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Phil Giammattei hamburger menu icon, Part Deux

Welcome to the new and improved! While it may look and feel much the same as your last visit (if you were one of the 10 people to visit the site in its first year of existence), under the hood, everything is different. This site is now a single-page Angular app, and I thought it’d be fun to explain why I took the time to take a weed whacker to my code, and what gives the “modern” frameworks that now dominate the web their edge.

I made a very deliberate choice when building this site out originally, which was to do it old-school. No fancy frameworks, no abstract magic, no templates. The structure, content and styles of the entire site were hand-coded, by me, line by line.

Just like the websites of old, my project directory had a collection of HTML files, each corresponding to a page on the site, a global CSS file that dictated the styles of all the page elements, and a collection of image assets. I used JavaScript for one purpose: showing and hiding the hamburger menu in mobile view.

And it worked! I had created a modern-looking, fully functional site, and I knew every inch of it and exactly how it worked. While I was spared the process of using FTP to deploy my site to a server, in most other ways I was doing web development the way that we all did 10+ years ago.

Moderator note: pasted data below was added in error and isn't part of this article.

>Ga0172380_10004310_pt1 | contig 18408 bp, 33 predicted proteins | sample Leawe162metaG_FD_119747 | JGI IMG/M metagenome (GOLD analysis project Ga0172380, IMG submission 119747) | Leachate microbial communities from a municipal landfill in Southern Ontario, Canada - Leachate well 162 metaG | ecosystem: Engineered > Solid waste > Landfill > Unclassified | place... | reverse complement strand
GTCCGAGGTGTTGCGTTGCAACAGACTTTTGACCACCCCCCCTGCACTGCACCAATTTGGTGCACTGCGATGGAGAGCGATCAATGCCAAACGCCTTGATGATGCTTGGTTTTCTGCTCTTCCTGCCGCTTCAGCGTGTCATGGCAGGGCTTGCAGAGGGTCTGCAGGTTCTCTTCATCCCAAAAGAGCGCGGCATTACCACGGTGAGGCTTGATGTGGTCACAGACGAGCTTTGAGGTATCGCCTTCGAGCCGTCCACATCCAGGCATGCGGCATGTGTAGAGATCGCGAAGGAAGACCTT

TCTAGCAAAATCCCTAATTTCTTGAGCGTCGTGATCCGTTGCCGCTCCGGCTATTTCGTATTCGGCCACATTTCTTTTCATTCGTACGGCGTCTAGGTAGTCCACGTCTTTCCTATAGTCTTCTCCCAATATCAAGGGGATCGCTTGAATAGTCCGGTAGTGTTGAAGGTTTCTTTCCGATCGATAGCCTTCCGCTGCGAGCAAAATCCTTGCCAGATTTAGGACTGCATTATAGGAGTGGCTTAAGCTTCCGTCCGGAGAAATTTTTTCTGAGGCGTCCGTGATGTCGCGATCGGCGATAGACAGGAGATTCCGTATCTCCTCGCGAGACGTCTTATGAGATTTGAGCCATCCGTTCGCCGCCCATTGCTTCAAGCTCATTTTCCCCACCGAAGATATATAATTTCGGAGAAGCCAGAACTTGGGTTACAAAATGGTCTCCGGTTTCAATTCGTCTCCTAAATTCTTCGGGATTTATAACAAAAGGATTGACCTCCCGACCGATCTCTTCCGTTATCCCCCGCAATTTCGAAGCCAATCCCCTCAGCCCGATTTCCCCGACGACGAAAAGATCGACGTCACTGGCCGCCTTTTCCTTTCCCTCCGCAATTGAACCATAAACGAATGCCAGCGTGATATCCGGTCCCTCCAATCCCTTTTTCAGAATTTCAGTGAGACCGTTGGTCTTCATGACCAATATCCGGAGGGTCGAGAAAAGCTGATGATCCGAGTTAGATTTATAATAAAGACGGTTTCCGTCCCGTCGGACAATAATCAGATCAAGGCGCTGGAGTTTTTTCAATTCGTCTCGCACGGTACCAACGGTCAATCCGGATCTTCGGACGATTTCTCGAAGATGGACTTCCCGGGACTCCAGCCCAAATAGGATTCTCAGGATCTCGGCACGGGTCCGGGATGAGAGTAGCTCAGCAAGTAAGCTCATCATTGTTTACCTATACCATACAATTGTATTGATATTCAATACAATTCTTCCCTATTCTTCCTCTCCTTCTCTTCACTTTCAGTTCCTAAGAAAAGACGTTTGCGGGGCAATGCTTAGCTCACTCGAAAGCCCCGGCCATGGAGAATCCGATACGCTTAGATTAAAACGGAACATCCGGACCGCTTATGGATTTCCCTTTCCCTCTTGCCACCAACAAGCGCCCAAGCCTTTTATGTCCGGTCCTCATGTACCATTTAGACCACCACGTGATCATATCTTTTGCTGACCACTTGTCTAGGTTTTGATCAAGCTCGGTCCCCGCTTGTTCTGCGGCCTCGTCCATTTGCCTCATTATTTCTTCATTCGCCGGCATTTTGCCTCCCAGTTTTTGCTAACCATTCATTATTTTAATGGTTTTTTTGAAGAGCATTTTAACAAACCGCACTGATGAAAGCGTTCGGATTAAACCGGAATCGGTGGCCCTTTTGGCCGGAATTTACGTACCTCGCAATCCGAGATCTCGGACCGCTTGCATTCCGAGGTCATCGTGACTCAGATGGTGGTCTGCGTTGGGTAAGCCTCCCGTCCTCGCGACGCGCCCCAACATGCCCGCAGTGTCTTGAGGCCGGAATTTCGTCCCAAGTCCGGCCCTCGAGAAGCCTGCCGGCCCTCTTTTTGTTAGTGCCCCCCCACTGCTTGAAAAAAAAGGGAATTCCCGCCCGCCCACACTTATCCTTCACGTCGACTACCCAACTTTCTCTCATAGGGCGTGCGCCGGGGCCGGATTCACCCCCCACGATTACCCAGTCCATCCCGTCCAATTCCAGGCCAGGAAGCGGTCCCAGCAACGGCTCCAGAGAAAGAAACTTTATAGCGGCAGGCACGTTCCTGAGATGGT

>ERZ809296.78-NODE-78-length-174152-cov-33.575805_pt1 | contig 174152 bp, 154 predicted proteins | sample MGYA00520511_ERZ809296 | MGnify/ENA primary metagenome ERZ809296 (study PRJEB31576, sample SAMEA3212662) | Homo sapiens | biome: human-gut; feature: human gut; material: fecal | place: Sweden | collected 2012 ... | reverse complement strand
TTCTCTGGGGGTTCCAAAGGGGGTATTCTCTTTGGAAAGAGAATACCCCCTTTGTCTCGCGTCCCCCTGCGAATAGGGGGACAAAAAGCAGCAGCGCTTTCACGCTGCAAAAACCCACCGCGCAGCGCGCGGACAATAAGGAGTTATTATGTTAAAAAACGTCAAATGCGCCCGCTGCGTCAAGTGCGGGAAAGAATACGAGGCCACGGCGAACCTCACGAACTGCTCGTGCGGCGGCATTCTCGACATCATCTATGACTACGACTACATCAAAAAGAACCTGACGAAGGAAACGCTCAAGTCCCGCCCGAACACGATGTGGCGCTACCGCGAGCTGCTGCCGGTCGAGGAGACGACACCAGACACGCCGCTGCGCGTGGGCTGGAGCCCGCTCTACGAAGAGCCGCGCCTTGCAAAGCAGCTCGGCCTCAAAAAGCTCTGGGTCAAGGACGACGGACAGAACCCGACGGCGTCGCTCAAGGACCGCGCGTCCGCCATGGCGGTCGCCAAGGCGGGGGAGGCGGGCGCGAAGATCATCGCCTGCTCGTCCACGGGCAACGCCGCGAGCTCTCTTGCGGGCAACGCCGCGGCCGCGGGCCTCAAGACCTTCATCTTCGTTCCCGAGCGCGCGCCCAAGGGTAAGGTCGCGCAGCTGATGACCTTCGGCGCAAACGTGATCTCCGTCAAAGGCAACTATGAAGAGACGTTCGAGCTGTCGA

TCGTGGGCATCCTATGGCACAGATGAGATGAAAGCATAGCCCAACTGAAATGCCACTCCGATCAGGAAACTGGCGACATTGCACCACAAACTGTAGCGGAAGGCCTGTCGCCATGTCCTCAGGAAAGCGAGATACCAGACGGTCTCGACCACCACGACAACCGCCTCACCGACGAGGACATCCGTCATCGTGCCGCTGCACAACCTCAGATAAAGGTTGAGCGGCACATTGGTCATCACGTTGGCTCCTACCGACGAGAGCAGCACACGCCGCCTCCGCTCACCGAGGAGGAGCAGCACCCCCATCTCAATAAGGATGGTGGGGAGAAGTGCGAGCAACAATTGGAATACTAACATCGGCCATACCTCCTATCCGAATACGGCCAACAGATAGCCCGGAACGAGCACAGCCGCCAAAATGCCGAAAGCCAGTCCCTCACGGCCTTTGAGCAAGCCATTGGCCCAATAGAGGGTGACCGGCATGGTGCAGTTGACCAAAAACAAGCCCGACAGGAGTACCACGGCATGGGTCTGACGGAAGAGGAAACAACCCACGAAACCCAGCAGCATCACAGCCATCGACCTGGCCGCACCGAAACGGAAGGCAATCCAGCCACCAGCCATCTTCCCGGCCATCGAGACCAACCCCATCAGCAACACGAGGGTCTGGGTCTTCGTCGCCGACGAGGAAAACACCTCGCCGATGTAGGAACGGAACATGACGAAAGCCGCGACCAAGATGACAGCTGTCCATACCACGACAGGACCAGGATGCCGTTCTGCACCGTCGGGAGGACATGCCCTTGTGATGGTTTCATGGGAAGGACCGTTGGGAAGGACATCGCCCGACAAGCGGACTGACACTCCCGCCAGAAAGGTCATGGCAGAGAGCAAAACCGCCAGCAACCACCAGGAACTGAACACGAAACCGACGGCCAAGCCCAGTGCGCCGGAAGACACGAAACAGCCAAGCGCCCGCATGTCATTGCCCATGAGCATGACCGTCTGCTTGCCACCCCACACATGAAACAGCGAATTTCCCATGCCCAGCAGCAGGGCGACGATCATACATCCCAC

Along the way, I discovered The Pain Points.

Don’t Repeat Yourself

Here’s the thing about doing things the old way: there’s no abstraction. The biggest lesson of modern programming is DRY: Don’t Repeat Yourself.

Unfortunately this is unavoidable when editing static HTML. The header, navigation menu, and footer for my site are the same regardless of what page you’re on, but this is because each of my HTML docs has the same exact code at the top and bottom. If I were to change my design, I would have to go into every single HTML document and make the changes individually to each page. This makes my programmer brain scream, and disincentivized me from making frequent additions to the site; any new post would involve a lot of custom HTML to show properly, which is more inertia to overcome.

A much better way to handle this problem would be to store the header and footer code in ONE place, and then call that code for each new page. That way, if you redesign the footer, you change the code in one place and everyone gets that change for free. Ultimately that’s what my Angular app now does: the App Component has all the shared HTML from my old site, and in between the header and footer, where the actual content is, is a router outlet that dynamically loads in the content required based on the url. Pretty cool!

Dynamic Generation

Extending this concept further, there’s room for improvement in the content itself. Take a look at some code from my old site’s Projects page:

<div class="projects">

  <div class="project">
    <div class="overlay"></div>
    <a href="kerfcase.html">
    <img src="images/kerfcase-cover.png" alt="kerfcase">
  <h3><a href="kerfcase.html"></a></h3>

  <div class="project">
    <div class="overlay"></div>
    <a href="minesweeper.html">
    <img src="images/minesweeper-cover.png" alt="minesweeper"></a>
      <h3><a href="minesweeper-project.html">Minesweeper</a></h3>

  <div class="project">